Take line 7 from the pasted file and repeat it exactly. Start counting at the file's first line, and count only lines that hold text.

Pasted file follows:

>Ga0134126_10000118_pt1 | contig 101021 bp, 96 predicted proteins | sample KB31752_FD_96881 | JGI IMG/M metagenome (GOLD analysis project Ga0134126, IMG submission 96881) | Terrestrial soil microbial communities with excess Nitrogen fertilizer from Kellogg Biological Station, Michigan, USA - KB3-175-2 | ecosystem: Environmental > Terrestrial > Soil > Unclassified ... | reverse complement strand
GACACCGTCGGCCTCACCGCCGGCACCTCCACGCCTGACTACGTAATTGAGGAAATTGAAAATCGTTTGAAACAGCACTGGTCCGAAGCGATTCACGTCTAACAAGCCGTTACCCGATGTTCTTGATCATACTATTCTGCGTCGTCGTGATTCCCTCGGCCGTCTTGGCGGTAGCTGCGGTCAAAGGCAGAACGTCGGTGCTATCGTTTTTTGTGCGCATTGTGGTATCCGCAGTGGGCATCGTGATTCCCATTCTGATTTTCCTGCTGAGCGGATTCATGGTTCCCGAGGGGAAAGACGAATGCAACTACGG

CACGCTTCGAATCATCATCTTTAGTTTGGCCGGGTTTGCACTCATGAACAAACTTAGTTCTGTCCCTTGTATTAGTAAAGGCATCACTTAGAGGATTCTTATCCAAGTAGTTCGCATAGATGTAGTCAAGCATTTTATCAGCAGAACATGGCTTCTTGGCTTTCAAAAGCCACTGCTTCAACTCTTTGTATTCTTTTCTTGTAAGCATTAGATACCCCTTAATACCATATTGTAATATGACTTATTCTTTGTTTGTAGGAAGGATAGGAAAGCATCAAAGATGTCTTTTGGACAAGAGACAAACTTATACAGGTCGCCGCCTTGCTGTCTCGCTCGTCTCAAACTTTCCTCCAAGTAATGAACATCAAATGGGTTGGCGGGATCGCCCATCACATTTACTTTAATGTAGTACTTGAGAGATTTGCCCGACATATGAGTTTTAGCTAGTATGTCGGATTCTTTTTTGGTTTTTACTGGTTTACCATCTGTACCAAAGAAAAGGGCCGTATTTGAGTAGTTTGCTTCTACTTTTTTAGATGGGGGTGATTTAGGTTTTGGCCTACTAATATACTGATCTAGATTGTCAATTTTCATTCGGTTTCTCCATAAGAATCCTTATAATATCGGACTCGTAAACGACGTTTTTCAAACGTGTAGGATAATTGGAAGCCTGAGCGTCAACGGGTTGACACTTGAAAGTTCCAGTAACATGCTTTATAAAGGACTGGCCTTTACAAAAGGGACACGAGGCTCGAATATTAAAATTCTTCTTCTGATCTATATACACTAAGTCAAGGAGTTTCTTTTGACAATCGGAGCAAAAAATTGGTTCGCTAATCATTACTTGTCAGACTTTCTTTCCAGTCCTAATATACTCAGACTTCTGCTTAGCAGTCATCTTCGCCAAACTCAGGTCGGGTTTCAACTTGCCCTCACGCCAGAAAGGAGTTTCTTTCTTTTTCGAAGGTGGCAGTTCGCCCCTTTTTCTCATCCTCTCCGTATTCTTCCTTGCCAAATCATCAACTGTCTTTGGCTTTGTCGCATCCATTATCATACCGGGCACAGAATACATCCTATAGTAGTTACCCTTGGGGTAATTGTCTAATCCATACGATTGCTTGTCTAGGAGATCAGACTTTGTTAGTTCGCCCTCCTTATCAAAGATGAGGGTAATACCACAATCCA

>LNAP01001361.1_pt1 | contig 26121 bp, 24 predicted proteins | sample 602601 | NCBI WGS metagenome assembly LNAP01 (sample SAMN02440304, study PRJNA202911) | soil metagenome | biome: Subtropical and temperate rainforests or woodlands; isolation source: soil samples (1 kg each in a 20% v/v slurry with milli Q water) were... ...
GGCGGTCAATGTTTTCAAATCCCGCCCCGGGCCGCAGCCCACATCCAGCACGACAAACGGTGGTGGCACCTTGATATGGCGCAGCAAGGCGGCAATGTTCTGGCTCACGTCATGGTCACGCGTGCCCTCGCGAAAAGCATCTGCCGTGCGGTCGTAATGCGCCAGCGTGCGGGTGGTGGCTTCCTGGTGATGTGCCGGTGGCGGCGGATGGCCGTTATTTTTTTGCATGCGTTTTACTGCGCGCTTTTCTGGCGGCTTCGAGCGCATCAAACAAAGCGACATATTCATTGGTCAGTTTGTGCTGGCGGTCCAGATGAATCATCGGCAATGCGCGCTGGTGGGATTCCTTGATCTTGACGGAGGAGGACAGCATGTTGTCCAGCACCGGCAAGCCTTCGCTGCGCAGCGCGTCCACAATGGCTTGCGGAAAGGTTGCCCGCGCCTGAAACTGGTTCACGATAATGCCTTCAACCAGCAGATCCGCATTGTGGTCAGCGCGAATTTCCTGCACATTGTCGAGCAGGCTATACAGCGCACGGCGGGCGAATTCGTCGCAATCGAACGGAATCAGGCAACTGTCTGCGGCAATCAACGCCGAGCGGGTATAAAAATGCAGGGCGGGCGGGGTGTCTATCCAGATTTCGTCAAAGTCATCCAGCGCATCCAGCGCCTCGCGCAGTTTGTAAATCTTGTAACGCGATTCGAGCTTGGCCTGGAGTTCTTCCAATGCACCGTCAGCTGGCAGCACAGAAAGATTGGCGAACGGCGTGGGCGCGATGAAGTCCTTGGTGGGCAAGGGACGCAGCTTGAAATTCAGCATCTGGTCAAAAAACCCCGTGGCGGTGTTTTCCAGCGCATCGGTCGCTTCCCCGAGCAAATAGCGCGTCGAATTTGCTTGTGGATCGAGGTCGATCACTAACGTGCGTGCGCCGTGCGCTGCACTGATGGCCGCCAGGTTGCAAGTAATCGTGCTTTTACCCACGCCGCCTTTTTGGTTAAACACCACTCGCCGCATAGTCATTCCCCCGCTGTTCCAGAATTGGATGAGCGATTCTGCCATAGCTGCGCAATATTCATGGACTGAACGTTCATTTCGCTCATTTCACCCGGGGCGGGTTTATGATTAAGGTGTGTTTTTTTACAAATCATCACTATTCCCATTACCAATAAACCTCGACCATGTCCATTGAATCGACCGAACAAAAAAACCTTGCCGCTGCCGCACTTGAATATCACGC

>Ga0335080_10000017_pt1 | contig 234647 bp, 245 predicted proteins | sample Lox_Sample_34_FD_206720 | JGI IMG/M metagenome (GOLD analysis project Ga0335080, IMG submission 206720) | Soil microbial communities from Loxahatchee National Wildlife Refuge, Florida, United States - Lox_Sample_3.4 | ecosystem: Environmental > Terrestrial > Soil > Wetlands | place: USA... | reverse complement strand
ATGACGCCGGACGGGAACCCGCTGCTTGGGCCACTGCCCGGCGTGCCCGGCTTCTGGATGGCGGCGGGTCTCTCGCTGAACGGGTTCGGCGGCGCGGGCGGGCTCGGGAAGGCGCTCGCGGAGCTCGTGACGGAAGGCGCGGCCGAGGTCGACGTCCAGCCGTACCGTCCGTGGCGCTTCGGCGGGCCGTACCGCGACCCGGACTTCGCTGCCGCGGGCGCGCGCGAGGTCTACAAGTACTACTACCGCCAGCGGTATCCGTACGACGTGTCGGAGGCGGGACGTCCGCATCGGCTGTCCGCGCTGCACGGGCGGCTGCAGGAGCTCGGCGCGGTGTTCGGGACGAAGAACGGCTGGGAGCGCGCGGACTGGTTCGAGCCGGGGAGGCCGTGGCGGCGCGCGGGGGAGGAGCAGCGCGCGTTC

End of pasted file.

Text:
ATGACGCCGGACGGGAACCCGCTGCTTGGGCCACTGCCCGGCGTGCCCGGCTTCTGGATGGCGGCGGGTCTCTCGCTGAACGGGTTCGGCGGCGCGGGCGGGCTCGGGAAGGCGCTCGCGGAGCTCGTGACGGAAGGCGCGGCCGAGGTCGACGTCCAGCCGTACCGTCCGTGGCGCTTCGGCGGGCCGTACCGCGACCCGGACTTCGCTGCCGCGGGCGCGCGCGAGGTCTACAAGTACTACTACCGCCAGCGGTATCCGTACGACGTGTCGGAGGCGGGACGTCCGCATCGGCTGTCCGCGCTGCACGGGCGGCTGCAGGAGCTCGGCGCGGTGTTCGGGACGAAGAACGGCTGGGAGCGCGCGGACTGGTTCGAGCCGGGGAGGCCGTGGCGGCGCGCGGGGGAGGAGCAGCGCGCGTTC